And this is how I find myself humbled on the wall as I hang upside down above Alvero and a dozen eyeballs. Sarcastic climbers may tell you that it doesn’t hurt to fall… it’s hitting the ground you should be afraid of. Flippant and not entirely accurate, the comment does contain a grain of truth.

20230218_143951.jpgAudrey Gleser trying hard. Photo by Brian Degenhardt.

The art of the catch

Thankfully, over the course of the day, I get better at falling. By the end, I’ve taken a couple of four-meter falls and stuck the landings. It works to diminish my fear of falling, but the more valuable take-away turns out to be Alvero’s lesson on the subtle and under-appreciated art of the catch. We learn to be attentive and dynamic belayers, constantly managing the slack based on where the climber will land to put them in the safest place at the end of the ride. All the time he’d spent this morning talking about belaying was an investment in this result. Knowing that your belayer has learned the subtle art of the catch can be a calming tonic when you feel miles above your last piece and you’re pushing hard against your psychological boundaries.

By midweek, we find our routine. We wake shortly after sunrise to have breakfast in the communal kitchen — usually something in tortillas, like eggs scrambled with chorizo or vegetables, along with coffee, papaya, and avocado (always, everything with avocado). We chat about where each of us wants to climb, then the group disbands.

We climb in small groups until sundown every night, sometimes longer. A pair of powerful lamps splash light across the face of Wonder Wall until 10 or 11 at night so that we can climb without headlamps, but we usually wrap up at dark. Then we follow our noses, staggering into whichever food stand entices us. But by the end of the week, we’ve all agreed on which puesto has the best food and there is no need to coordinate our meetup location over the radio. The first group out just announces, “We’re down, we have a table,” because everyone knows we’re meeting at Crux.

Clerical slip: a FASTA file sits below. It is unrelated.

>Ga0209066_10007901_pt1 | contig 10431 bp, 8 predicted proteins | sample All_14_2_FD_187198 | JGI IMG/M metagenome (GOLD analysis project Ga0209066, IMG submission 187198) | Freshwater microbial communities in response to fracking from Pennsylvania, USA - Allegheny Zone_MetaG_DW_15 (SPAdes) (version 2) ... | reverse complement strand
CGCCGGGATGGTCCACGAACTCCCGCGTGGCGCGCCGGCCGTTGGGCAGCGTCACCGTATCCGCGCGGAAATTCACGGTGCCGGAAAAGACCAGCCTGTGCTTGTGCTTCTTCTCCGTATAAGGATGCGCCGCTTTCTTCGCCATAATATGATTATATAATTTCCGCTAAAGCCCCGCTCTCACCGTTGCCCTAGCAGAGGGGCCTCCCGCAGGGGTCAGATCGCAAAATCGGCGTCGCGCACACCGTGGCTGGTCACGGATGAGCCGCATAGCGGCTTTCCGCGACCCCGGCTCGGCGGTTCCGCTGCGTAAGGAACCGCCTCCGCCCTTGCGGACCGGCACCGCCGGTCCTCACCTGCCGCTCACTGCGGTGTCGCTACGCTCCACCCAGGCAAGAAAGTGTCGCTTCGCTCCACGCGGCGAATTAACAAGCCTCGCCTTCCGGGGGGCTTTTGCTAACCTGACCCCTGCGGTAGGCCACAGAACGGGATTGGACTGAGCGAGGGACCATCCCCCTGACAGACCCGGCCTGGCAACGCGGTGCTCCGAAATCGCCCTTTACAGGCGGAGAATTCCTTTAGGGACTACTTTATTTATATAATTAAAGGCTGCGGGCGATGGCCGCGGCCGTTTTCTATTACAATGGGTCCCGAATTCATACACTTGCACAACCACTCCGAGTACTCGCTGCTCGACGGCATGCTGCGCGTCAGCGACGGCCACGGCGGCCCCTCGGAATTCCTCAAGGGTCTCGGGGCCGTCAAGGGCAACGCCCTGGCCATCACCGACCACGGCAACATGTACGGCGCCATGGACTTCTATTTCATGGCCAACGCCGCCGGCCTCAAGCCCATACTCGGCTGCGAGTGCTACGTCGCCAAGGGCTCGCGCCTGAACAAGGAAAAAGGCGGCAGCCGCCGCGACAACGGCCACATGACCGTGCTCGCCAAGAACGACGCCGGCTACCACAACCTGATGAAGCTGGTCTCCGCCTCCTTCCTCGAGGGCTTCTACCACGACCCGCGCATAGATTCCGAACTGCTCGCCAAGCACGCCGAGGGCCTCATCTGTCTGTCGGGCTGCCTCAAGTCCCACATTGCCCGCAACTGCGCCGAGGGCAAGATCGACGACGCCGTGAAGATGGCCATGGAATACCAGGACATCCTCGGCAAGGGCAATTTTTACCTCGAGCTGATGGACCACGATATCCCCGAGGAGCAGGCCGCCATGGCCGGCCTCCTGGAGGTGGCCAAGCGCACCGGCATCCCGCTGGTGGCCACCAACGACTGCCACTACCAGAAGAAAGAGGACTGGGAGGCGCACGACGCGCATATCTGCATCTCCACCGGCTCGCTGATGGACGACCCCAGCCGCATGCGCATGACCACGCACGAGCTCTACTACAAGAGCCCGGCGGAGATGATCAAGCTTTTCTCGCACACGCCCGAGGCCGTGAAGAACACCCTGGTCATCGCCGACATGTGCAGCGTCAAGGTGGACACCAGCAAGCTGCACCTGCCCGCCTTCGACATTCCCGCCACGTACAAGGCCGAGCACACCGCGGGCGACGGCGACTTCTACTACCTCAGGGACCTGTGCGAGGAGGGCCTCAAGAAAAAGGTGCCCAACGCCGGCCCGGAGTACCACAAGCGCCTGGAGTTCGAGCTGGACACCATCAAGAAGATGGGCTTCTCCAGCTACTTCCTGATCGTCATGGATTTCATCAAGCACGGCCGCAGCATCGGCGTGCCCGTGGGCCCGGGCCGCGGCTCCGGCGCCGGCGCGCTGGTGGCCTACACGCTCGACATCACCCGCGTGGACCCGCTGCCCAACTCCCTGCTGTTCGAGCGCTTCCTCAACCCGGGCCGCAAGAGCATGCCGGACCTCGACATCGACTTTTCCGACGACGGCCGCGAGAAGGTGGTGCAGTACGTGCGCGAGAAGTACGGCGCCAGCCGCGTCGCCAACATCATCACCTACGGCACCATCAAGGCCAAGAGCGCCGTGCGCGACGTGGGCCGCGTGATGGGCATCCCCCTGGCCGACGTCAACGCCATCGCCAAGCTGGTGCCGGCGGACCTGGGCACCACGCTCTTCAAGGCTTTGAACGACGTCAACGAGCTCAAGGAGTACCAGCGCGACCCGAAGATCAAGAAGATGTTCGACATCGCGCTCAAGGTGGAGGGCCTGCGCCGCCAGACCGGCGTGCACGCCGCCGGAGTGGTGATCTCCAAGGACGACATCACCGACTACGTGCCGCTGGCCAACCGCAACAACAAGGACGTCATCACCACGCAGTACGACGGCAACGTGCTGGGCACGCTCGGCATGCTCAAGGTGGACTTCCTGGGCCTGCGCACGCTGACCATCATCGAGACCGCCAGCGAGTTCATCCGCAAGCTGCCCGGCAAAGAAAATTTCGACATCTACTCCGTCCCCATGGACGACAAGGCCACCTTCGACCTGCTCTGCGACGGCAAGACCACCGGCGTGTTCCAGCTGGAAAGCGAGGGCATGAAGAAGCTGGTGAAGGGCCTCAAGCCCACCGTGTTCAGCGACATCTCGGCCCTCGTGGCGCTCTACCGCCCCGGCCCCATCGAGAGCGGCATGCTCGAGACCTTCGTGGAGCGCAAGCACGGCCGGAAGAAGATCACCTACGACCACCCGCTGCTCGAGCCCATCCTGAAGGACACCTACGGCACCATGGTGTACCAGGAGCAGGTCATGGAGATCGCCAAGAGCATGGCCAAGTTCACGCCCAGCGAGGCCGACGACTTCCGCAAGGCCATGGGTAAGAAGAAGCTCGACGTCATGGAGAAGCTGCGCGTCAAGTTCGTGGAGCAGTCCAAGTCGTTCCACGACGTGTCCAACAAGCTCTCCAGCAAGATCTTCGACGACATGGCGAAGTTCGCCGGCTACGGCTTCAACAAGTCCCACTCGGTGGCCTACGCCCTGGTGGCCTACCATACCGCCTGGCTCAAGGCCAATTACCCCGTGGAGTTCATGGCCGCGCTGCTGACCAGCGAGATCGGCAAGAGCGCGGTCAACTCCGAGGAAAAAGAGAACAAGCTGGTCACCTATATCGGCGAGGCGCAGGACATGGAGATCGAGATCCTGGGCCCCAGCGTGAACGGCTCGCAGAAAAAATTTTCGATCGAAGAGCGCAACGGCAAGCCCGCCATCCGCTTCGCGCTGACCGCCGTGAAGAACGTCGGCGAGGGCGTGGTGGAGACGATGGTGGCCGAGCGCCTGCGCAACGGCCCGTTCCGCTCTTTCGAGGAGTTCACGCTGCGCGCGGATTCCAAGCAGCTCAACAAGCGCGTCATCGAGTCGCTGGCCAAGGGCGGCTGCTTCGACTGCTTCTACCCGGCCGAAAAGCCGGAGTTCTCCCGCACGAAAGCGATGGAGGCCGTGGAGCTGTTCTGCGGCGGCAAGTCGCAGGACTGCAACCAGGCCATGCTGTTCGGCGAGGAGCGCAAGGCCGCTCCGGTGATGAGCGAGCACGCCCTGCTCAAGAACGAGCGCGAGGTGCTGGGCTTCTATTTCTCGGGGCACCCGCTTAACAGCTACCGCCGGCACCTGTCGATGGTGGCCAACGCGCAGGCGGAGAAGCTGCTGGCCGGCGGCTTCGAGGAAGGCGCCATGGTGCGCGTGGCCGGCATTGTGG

20230223_195516.jpgNine of our eleven at Crux. Photo courtesy of scott braswell. 

On the last climbing day of the trip, we join the Yosemite Facelift Service Project. They have selected El Potrero Chico as their first international crag clean-up, and boy is it needed! The park is “well-loved” (i.e. abused) by many. Locals leave their picnic trash and beer bottles; climbers poop everywhere; wind plucks the trash out of the open 50-gallon drums and scatters it across the landscape. The spiny flora snags it, and the refuse spends the rest of eternity skewered like frog parts in the biology lab, a grotesque eyesore.

They give us mechanical grabbers and vinyl gloves, but most of the trash has been sterilized a thousand times over by the sun’s intense UV rays, so I don’t bother with either. The larger items like Styrofoam takeout trays and empty six packs are collected quickly. The rest of the morning, we are on our knees in the dry riverbed picking shards of glass and disintegrated bits of straws from the gravel. I am surprised at how satisfying it feels to unearth an intact bottle label with all the glass fragments still attached.

20230225_190712.jpgSteve McCarthy on Chico Spire by moonlight. Photo by Sergey Frolov.

The wind is howling as we climb The Spires by moonlight on our last night. I smile to myself knowing that all the trash barrels below are empty. It’s been an exhausting, memorable, and at times magical trip. None of the worries or self-doubts that had nagged me during the weeks of organizing seemed to materialize. I planned and prepared enough. My Spanish was sufficient. We faced unpredictable complications, but no accidents. The two bags of first aid supplies I brought were barely touched all week. Nobody bickered, complained, or asked for more than I could accommodate. I leave Potrero wondering what I had been so afraid of.

On our final walk out of the park, we see the first and only scorpion of the trip, skittering alongside the road, crisscrossing through the rays of our headlamps. We take a photo for the group album and then leave it in the dark. He and I can face-off another day.

This article originally appeared in our fall 2023 issue of Mountaineer magazine. To view the original article in magazine form and read more stories from our publication, visit our magazine archive.